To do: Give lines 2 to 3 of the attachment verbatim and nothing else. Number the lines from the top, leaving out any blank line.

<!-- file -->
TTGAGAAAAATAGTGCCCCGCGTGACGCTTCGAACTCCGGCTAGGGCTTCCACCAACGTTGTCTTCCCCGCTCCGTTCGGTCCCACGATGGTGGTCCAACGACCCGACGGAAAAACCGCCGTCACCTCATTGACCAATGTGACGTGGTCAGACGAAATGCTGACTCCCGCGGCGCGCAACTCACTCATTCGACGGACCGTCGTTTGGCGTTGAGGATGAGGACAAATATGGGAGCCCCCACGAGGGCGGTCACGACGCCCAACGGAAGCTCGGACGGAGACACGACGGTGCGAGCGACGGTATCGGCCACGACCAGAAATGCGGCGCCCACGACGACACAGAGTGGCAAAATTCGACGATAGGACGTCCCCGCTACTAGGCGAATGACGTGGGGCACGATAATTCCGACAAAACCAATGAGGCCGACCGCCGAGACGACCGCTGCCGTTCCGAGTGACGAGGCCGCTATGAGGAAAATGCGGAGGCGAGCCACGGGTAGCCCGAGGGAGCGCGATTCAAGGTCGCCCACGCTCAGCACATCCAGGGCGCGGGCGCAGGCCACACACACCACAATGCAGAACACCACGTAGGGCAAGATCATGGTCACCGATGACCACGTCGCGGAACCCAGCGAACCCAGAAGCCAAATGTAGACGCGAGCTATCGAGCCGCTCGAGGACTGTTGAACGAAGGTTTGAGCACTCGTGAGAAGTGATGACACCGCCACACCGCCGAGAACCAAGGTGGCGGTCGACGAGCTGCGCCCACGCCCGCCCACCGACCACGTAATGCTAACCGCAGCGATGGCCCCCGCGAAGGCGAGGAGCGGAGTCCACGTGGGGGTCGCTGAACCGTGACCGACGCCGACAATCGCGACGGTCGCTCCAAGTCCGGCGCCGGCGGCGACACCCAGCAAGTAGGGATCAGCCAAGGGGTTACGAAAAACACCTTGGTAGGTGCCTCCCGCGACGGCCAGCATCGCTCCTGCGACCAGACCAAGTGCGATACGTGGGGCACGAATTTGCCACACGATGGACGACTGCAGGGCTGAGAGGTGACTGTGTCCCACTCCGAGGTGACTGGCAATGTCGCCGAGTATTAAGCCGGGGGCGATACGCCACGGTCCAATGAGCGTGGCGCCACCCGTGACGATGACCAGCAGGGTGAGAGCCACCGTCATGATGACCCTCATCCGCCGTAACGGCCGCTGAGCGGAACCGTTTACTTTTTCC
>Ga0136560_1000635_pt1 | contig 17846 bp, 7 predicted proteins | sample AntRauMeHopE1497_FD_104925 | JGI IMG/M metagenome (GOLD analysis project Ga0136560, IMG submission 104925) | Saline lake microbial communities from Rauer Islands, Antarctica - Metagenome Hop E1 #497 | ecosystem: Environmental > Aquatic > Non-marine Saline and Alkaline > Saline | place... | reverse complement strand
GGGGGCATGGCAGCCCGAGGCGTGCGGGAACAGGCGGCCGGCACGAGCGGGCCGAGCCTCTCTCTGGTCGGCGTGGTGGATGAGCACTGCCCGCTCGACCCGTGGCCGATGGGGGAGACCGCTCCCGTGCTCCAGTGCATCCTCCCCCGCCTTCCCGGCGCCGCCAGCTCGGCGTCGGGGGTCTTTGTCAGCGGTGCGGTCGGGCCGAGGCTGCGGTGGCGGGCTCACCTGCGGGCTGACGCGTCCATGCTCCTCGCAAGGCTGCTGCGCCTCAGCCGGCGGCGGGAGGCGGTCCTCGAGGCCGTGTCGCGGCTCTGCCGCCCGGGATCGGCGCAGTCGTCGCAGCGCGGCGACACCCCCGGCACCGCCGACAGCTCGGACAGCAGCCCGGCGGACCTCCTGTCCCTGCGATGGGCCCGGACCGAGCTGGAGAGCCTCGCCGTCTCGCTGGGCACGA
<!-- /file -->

>Ga0136560_1000635_pt1 | contig 17846 bp, 7 predicted proteins | sample AntRauMeHopE1497_FD_104925 | JGI IMG/M metagenome (GOLD analysis project Ga0136560, IMG submission 104925) | Saline lake microbial communities from Rauer Islands, Antarctica - Metagenome Hop E1 #497 | ecosystem: Environmental > Aquatic > Non-marine Saline and Alkaline > Saline | place... | reverse complement strand
GGGGGCATGGCAGCCCGAGGCGTGCGGGAACAGGCGGCCGGCACGAGCGGGCCGAGCCTCTCTCTGGTCGGCGTGGTGGATGAGCACTGCCCGCTCGACCCGTGGCCGATGGGGGAGACCGCTCCCGTGCTCCAGTGCATCCTCCCCCGCCTTCCCGGCGCCGCCAGCTCGGCGTCGGGGGTCTTTGTCAGCGGTGCGGTCGGGCCGAGGCTGCGGTGGCGGGCTCACCTGCGGGCTGACGCGTCCATGCTCCTCGCAAGGCTGCTGCGCCTCAGCCGGCGGCGGGAGGCGGTCCTCGAGGCCGTGTCGCGGCTCTGCCGCCCGGGATCGGCGCAGTCGTCGCAGCGCGGCGACACCCCCGGCACCGCCGACAGCTCGGACAGCAGCCCGGCGGACCTCCTGTCCCTGCGATGGGCCCGGACCGAGCTGGAGAGCCTCGCCGTCTCGCTGGGCACGA